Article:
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Adventures, misadventures traveling through England and Wales on canals

Gloria Maschmeyer
The Llangollen Canal flows under many ancient bridges as it meanders through the English countryside.
Photo by GLORIA MASCHMEYER
Crossing over the Pontcysyllte Aqueduct.
Photo by Gloria Maschmeyer
Lift bridges allow vehicles and walkers to cross over the canal.
The newest addition to Maestermyn Cruises' fleet of narrow boats, our craft the Romantic Princess.
Photo by Gloria Maschmeyer
A pair of Mallard ducks hang out on the bow for a handout as another canal boat passes by.
Photo by Gloria Maschmeyer
Locks along the canal are a little over seven feet wide which restrains the width of canal boats also called narrow boats.
Photo by Gloria Maschmeyer
Long and narrow, canal boats are mini homes with full-service galleys.
Photo by GLORIA MASCHMEYER
All the comforts of home.
Photo by GLORIA MASCHMEYER

Our train from London pulled into the tiny Gobowen station at exactly 2 p.m. on the button. After 20 minutes a lone taxi appeared and took us three miles to the Maestermyn Cruises rental office along the Llangollen Canal.

Here we are picking up the company's newest addition to its fleet of narrow boats for hire. She's called the Romantic Princess and is 48 feet long and 6 feet 10 inches wide. We will float her west along the canal from England into Wales.

Princess was ready and we self-loaded our luggage hopping between boats trying not to slip in the crowded mooring space. One of the company's boatmen whisked us through the introduction process concentrating on safety features while pointing out functional items like pots and pans and extra bedding. When he finished, he plopped a reference guide on the galley counter.

"Any questions?" he asks.

Given my husband is a waterman, canoeist and rafter, and I a pretty good helmsman, we say no, but we did inquire as to when we would encounter the first locks.

He tells us they are about 30 minutes up the canal adding that if we get confused as to their operation to refer to the diagrams in the manual.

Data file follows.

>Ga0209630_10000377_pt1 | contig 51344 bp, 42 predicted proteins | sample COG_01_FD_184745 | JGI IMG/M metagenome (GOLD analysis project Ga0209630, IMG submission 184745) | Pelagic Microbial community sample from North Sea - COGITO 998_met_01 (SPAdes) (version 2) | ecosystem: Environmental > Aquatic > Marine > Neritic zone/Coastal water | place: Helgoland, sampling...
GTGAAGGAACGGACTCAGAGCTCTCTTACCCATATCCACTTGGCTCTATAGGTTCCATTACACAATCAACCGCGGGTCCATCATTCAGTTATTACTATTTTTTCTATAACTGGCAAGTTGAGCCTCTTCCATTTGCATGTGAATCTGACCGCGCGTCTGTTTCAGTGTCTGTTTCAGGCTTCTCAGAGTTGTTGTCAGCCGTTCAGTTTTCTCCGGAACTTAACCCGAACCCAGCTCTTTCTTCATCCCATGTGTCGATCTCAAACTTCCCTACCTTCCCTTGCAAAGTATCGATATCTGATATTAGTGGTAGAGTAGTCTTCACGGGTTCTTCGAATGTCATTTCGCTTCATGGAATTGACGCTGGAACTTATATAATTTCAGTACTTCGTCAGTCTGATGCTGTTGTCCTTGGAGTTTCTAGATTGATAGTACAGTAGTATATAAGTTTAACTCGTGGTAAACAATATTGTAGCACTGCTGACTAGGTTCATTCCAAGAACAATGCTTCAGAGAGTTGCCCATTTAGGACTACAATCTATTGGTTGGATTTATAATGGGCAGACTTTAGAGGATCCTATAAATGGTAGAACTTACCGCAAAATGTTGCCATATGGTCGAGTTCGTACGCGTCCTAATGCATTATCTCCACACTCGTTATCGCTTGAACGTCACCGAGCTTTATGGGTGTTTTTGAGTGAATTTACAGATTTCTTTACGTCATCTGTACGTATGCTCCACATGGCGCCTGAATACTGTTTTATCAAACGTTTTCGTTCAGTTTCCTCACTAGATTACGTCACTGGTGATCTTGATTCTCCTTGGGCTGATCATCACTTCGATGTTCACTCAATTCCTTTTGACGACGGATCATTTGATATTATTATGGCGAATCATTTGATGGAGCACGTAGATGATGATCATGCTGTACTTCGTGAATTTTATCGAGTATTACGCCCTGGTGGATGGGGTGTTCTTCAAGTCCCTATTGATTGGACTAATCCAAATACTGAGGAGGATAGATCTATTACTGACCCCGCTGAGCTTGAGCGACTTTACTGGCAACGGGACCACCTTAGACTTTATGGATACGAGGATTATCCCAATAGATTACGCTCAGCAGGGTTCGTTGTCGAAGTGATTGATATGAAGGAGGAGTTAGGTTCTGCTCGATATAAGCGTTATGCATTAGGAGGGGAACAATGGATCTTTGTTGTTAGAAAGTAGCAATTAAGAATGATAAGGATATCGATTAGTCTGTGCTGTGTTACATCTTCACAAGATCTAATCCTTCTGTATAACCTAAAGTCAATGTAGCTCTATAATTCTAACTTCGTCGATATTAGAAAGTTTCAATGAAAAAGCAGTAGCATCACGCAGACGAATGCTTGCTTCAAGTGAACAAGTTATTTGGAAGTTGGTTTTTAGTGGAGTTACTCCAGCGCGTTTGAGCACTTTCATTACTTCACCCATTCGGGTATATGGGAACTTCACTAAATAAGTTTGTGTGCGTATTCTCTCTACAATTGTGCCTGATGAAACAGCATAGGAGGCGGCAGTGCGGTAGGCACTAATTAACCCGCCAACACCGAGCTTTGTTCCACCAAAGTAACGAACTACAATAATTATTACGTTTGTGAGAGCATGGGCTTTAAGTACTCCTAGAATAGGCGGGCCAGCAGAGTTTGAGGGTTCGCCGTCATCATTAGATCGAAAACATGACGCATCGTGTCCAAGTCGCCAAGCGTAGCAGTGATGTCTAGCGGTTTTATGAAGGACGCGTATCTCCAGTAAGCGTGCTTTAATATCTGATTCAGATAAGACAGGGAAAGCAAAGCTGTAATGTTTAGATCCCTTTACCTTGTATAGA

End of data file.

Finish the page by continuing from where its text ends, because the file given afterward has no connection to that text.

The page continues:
We're off.

The canal is much narrower than I had imagined, but it is wide enough for boats coming from the opposite direction to pass. It's single file going as the maximum speed on the canal is only three knots.

We reach the first pair of locks, reduce our speed and aim for the side. I jump off and my husband flings me a hefty rope. I pull with all my might to slow Princess down. He jumps off and joins me. Now what?

We check out the locks, but the diagram in the book proves useless. Fortunately another boat moors behind us. They are veterans and walk us through the process. We had been told that the locks would be no problem as they are all located near villages and that young boys hang around to help people like us. Not. This was the first reality versus expectation of the trip.

Not afraid to admit our ignorance of canal savvy, we team up with the other couple and because food has not been provisioned decide to stop at the nearest pub for dinner. The literature says that pubs and taverns are numerous, dotted along the countryside. Not!

A good two hours later we find a hotel restaurant and clumsily maneuver our lanky boat into a slip. The joint is closed. Backing out we get stuck in the sludgy, gooey bottom on the canal's opposite shore. My husband grabs the boat pole and tries to push us off as we slowly rotate straddling the canal.

The pole slips out of his hand and cements itself on the bottom like a flagpole. An approaching boat motors up and effortlessly nabs the pole returning it to us. The embarrassed greenhorns finally get on their way as the smirking world watches.

At 9 p.m. we find another restaurant and moor out front for the night squeezing in among an armada of narrowboats. We walk into the pub just as the cook is leaving and the servers are delivering the last portions of steaming, sumptuous legs of lamb.

With saliva nearly dripping out of our mouths, our friend volunteers to pay the chef triple if he will cook for us. He won't. We are directed to a hotel about a half mile up the road. By 11 p.m. we've been fed.

The next morning our friends get a head start. My muscles are complaining after a day of jumping off Princess and pulling her to shore plus cranking, un-cranking, cranking, un-cranking the blasted locks and lift bridges. Sleeping on a four-foot wide bed wedged between a wall and another body didn't help either.

This trip sounded wonderful in the literature. "Enjoy your very own narrowboat meandering along the picturesque Llangollen Canal passing through sleepy villages and England's lush pastoral rolling countryside." A smiling photo of Harrison Ford at the helm of one of the company's canal boats highlights the text. Maybe that version lies ahead I surmise.